Citizens for Health v. Leavitt

428 F.3d 167 (2005)
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This case concerned a challenge to a rule promulgated by the United States Department of Health and Human Services pursuant to the administrative simplification provisions of the Health Insurance Portability and Accountability Act of 1996 (HIPAA).

The original privacy rule “required covered entities to seek individual consent to use or disclose health information in all but the narrowest of circumstances.” By contrast, the Amended Privacy Rule (the effective, codified version of the Privacy Rule) allowed such uses and disclosures without consent for “routine uses”―defined as “treatment, payment and health care operations” (§ 164.506).

The Amended Privacy Rule granted individuals the right to request restrictions on uses and disclosures of protected health information and to enter into agreements with covered entities regarding such restrictions, but it did not require covered entities to abide by such requests or to agree to any restriction (§ 164.522(a)). The Amended Privacy Rule also permitted, but did not require, covered entities to design and implement a consent process for “routine uses” and disclosures (§ 164.506).

Citizens for Health (Citizens) alleged that subsection (a) of § 164.506 of the Amended Privacy Rule (titled “Standards for Privacy of Individually Identifiable Health Information”) was invalid, alleging that it authorized disclosures that violated individual privacy rights.

The court held that the “routine uses” exception to HIPAA’s Amended Privacy Rule was constitutionally valid. The court declared that the protections afforded by the due process clause of the Fifth Amendment, which are directed against State interference with fundamental rights, were not implicated in this case because no violation could be properly ascribed to the State.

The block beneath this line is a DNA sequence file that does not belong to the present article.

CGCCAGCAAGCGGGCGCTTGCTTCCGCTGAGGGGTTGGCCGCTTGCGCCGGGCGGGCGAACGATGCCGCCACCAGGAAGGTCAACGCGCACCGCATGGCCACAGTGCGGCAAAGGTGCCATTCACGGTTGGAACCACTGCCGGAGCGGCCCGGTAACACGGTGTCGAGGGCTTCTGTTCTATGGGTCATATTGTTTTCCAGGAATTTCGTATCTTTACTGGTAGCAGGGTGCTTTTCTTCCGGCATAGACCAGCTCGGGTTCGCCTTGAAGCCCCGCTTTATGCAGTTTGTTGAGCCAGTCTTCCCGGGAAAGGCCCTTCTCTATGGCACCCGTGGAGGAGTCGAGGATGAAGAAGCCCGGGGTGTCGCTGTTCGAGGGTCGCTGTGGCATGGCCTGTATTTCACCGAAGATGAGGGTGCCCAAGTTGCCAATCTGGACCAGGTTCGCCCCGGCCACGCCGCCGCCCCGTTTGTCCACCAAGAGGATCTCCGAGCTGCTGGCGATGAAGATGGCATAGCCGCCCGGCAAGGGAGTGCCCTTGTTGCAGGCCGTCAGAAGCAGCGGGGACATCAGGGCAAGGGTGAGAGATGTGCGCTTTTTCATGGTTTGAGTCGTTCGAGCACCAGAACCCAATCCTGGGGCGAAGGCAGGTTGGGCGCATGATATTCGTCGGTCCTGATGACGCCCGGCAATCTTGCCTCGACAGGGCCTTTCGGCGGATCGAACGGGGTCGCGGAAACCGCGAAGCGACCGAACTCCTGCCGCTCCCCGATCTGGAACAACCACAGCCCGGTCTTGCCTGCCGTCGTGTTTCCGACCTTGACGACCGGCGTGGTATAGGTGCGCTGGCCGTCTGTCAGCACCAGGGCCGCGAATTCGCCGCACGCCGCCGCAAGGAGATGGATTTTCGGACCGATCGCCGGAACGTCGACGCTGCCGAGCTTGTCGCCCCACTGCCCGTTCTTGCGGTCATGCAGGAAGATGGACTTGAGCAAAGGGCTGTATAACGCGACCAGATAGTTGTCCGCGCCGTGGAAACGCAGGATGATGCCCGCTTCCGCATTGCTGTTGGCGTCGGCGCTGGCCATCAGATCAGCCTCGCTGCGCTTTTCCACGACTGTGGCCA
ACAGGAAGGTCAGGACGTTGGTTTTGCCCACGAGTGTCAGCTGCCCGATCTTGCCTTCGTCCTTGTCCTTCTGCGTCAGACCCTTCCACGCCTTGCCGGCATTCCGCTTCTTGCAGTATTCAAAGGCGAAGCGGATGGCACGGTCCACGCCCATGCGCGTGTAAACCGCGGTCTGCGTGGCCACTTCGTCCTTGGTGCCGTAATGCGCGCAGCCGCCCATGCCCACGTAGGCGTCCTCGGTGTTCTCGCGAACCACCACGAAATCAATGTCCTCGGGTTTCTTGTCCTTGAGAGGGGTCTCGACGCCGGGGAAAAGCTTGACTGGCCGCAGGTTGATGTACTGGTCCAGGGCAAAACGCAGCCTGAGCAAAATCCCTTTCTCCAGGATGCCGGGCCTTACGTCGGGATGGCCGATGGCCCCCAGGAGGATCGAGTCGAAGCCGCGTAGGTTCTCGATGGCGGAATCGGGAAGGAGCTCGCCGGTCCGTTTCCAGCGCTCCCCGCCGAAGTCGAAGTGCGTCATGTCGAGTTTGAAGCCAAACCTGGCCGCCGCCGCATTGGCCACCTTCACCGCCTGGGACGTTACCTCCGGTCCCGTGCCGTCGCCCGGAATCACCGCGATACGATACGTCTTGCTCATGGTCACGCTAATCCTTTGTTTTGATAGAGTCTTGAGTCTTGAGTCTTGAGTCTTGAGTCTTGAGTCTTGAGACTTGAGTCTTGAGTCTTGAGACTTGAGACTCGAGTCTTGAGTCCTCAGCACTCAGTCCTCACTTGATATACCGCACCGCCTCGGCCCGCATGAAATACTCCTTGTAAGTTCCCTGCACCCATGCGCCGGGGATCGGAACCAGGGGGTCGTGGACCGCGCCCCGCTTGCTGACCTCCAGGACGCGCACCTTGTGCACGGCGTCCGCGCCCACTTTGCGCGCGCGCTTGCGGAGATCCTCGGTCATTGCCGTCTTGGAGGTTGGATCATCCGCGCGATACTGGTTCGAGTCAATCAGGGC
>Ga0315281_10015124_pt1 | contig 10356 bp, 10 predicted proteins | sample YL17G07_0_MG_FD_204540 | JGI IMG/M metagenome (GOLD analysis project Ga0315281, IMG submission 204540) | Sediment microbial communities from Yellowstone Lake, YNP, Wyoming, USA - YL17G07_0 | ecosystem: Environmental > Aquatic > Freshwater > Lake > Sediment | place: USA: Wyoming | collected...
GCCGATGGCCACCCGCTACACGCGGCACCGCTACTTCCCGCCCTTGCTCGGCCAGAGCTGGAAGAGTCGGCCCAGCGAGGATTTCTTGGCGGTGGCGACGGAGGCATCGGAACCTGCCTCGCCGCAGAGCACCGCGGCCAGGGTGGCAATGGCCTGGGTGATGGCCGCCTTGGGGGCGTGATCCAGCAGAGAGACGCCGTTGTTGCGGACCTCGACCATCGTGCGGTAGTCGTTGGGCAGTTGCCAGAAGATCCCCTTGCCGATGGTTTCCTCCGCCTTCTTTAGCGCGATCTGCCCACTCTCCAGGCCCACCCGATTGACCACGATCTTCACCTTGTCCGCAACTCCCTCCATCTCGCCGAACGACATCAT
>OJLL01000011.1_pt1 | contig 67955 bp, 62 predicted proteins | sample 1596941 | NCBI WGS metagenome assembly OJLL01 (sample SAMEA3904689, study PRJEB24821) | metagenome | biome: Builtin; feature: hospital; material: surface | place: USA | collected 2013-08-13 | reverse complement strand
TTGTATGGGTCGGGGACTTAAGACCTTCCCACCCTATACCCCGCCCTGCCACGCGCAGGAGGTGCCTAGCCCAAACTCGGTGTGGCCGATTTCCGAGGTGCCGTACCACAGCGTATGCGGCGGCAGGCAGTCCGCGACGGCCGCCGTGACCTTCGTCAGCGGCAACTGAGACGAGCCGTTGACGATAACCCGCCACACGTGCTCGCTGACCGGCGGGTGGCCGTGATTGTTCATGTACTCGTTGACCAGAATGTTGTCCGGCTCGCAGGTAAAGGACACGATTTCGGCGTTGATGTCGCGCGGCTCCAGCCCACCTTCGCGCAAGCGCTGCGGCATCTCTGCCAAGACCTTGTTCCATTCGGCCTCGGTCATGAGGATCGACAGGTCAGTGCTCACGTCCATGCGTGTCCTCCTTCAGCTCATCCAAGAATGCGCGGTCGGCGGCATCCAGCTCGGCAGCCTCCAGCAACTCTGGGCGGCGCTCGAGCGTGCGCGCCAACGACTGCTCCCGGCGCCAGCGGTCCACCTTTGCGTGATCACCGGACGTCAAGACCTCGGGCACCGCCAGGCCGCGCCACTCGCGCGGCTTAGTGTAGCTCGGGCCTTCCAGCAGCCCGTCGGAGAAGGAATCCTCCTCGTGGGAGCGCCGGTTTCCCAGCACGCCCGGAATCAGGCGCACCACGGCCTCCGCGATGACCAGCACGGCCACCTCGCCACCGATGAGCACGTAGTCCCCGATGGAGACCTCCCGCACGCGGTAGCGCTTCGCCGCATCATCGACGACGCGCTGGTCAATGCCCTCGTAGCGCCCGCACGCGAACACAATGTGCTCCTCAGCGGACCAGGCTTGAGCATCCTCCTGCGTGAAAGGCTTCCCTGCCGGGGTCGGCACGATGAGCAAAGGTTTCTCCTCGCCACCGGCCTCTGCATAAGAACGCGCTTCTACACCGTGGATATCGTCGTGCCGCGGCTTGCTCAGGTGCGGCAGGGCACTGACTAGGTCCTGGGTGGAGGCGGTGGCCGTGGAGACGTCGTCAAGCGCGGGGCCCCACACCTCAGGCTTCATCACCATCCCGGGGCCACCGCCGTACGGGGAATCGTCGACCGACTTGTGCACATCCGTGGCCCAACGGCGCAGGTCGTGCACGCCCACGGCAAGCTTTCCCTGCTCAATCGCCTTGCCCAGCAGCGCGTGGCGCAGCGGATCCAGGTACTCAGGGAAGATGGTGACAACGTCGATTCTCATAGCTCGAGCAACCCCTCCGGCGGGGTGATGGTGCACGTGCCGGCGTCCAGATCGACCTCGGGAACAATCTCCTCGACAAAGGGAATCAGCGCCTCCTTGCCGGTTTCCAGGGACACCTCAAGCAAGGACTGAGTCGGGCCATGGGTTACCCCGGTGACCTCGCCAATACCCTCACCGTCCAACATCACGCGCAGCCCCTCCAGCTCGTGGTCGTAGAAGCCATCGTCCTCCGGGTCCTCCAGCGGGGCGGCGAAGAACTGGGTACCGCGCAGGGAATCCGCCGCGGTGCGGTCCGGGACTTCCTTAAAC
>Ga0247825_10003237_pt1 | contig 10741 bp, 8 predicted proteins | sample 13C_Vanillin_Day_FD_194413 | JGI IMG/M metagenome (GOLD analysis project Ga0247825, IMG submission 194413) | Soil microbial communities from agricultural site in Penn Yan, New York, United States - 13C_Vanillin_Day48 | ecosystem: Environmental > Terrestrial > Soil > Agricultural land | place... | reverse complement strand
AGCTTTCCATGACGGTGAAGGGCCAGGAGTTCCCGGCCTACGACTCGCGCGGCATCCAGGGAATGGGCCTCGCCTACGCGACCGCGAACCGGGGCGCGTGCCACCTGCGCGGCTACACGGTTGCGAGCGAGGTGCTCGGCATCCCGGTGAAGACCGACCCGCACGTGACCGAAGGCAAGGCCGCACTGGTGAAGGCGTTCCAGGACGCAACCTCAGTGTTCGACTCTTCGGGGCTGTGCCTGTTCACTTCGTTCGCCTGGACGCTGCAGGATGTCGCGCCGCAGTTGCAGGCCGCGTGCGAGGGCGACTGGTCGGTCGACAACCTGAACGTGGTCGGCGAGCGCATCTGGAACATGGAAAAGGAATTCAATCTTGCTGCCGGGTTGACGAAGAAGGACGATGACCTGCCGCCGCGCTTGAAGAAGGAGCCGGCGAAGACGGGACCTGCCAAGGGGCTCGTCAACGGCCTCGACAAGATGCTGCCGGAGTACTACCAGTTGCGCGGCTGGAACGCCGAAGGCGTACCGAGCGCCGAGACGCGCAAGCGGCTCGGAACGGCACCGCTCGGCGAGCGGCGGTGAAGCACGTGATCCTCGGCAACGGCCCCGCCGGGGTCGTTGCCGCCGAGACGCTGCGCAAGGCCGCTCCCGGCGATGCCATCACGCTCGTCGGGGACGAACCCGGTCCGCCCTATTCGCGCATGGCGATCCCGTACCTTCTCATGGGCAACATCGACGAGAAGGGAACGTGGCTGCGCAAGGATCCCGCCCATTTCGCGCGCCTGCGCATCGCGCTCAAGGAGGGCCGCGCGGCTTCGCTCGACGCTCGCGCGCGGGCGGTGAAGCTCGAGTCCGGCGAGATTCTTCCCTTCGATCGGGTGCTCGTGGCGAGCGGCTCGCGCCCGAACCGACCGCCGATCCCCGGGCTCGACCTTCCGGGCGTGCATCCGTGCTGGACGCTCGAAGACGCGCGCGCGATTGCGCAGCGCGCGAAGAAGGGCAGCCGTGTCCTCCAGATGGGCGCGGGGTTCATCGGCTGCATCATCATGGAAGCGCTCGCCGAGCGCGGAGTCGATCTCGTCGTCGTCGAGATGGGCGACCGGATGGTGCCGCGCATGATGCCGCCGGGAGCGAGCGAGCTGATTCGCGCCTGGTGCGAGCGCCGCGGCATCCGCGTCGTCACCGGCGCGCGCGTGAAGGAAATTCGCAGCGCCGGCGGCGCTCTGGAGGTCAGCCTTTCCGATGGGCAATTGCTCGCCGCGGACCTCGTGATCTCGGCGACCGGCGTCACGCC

The court held that the Amended Privacy Rule could not fairly be read to “require,” “compel,” or “command” routine use disclosures without an individual’s consent because “a covered entity [could] obtain consent of the individual to use or disclose protected health information” for routine uses under § 164.506(b)(1). The court also rejected the contention that the Amended Privacy Rule’s “grant of regulatory permission to make the challenged uses and disclosures indirectly provid[ed] the requisite mantle of authority.” The court stated:

[T]he fact that a private party changed its behavior in response to a law does not give the law the coercive quality upon which the state action inquiry depends unless the law itself suddenly authorized something that was previously prohibited.

The court added that “the fact that covered entities [were] construing the ‘may use’ language as constituting a new federal seal of approval, and may be ignoring state laws regarding protections to be afforded to such information, [was] regrettable and disquieting.”

The further held that the Amended Privacy Rule did not conflict with the legislative purpose of HIPAA. The court rejected the argument that medical privacy was HIPAA’s controlling policy and that this was ignored by the Amended Privacy Rule due to its focus on efficiency and flexibility interests of covered entities. The court held that the argument ignored HIPAA’s stated purpose of “simplify[ing] the administration of health insurance,” and "improv[ing] the efficiency and effectiveness of the health care system"; medical privacy concerns had to be balanced with HIPAA’s intended purpose.

The court upheld the District Court’s finding that the Amended Privacy Rule did not retroactively eliminate rights that citizens enjoyed under the original privacy rule because the rule was amended before its effective compliance date. Furthermore, the court held that the Amended Privacy Rule did not retroactively eliminate citizens’ “reasonable expectations based on state law, medical ethics and established standards of practice” because it “[did] not disturb any preexisting, more stringent state law privacy rights.”

“The right to medical privacy asserted by Citizens is legally cognizable under the Due Process Clause of the Fifth Amendment, although, as Citizens themselves concede, its ‘boundaries ... have not been exhaustively delineated.’ . . . Whatever those boundaries may be, it is undisputed that a violation of a citizen's right to medical privacy rises to the level of a constitutional claim only when that violation can properly be ascribed to the government. The Constitution protects against state interference with fundamental rights. It only applies to restrict private behavior in limited circumstances. Because such circumstances are not present in this case, and because the ‘violations’ of the right to medical privacy that Citizens have asserted, if they amount to violations of that right at all, occurred at the hands of private entities, the protections of the Due Process Clause of the Fifth Amendment are not implicated in this case.”  428 F.3d, pp. 177-78.